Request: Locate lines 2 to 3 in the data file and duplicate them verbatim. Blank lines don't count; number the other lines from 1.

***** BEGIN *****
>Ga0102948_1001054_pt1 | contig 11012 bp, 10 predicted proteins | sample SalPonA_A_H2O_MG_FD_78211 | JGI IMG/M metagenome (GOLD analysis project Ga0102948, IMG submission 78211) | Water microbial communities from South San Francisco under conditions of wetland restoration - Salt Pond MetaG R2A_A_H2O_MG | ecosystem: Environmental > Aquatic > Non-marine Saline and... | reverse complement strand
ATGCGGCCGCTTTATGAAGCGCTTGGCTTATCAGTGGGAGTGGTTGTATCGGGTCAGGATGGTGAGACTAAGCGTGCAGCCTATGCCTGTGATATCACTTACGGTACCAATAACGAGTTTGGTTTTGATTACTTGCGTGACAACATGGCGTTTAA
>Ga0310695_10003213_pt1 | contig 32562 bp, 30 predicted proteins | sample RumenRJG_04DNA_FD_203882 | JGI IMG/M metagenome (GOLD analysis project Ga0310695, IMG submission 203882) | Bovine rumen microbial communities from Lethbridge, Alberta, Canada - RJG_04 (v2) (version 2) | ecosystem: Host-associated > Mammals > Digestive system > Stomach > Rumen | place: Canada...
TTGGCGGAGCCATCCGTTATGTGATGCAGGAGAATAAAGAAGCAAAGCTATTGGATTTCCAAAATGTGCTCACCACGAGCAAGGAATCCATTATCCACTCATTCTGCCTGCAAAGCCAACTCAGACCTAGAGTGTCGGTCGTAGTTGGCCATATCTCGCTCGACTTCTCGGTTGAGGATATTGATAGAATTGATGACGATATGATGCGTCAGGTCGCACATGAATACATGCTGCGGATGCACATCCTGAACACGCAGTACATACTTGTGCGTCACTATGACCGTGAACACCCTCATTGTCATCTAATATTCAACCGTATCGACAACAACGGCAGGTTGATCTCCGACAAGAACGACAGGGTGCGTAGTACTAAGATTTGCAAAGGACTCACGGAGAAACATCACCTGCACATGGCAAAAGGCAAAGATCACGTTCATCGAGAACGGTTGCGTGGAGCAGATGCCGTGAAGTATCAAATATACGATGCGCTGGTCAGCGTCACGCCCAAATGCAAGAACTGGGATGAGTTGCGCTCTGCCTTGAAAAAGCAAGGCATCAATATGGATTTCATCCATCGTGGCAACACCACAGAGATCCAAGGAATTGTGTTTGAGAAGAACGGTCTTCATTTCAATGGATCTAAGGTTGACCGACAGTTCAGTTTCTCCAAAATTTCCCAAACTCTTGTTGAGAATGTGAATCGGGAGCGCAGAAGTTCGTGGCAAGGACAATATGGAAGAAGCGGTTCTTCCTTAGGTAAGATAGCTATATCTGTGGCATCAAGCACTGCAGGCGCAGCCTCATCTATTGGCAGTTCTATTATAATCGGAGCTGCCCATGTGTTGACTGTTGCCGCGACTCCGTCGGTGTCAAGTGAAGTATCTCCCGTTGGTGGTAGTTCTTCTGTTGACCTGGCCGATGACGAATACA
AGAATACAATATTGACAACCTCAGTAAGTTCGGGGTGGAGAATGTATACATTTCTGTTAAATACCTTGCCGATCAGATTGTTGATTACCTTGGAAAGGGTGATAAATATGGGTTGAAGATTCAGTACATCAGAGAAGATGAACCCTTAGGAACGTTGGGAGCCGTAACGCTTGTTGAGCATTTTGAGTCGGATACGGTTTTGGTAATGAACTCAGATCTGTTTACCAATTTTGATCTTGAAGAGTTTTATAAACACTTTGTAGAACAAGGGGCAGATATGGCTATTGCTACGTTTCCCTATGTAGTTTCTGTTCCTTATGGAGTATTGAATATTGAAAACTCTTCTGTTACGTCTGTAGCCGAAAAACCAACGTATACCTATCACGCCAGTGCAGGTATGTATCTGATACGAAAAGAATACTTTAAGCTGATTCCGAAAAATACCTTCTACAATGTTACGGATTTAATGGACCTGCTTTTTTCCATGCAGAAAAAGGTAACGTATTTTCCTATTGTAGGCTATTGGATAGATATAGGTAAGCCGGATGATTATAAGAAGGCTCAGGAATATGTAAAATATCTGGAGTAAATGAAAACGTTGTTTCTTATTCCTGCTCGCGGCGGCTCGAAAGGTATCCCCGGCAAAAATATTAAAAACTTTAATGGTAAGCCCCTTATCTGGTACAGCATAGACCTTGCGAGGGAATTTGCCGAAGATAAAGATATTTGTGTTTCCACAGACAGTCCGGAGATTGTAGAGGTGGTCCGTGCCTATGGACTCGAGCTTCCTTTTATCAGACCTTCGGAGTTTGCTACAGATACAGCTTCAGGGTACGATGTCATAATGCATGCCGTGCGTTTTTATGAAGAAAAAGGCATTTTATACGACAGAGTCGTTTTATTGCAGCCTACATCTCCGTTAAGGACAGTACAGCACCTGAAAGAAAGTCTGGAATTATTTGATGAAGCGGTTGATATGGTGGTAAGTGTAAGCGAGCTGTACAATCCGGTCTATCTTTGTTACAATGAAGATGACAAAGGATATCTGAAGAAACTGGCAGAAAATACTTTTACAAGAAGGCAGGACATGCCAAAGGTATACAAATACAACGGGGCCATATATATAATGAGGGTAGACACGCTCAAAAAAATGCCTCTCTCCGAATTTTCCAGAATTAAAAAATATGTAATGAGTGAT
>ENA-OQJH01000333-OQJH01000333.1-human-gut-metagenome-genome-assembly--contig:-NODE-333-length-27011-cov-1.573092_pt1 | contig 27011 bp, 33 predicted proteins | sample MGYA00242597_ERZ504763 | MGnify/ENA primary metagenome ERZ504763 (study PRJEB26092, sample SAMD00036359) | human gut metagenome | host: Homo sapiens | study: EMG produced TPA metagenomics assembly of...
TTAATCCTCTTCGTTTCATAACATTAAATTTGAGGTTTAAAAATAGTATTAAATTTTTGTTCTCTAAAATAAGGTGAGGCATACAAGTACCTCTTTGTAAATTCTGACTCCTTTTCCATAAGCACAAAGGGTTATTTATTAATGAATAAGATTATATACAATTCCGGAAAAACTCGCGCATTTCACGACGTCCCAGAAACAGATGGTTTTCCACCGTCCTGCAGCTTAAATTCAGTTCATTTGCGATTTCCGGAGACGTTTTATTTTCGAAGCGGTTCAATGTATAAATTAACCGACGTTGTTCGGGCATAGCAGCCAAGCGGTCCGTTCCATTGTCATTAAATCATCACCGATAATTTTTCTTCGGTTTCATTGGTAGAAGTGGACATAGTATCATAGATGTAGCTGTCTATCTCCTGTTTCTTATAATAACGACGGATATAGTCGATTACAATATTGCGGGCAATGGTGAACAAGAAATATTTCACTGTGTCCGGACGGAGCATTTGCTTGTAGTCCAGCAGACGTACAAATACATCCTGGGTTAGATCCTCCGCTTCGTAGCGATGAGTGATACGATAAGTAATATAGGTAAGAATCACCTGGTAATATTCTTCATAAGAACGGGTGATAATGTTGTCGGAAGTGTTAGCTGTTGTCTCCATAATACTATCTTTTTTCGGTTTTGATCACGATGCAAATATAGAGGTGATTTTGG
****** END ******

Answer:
ATGCGGCCGCTTTATGAAGCGCTTGGCTTATCAGTGGGAGTGGTTGTATCGGGTCAGGATGGTGAGACTAAGCGTGCAGCCTATGCCTGTGATATCACTTACGGTACCAATAACGAGTTTGGTTTTGATTACTTGCGTGACAACATGGCGTTTAA
>Ga0310695_10003213_pt1 | contig 32562 bp, 30 predicted proteins | sample RumenRJG_04DNA_FD_203882 | JGI IMG/M metagenome (GOLD analysis project Ga0310695, IMG submission 203882) | Bovine rumen microbial communities from Lethbridge, Alberta, Canada - RJG_04 (v2) (version 2) | ecosystem: Host-associated > Mammals > Digestive system > Stomach > Rumen | place: Canada...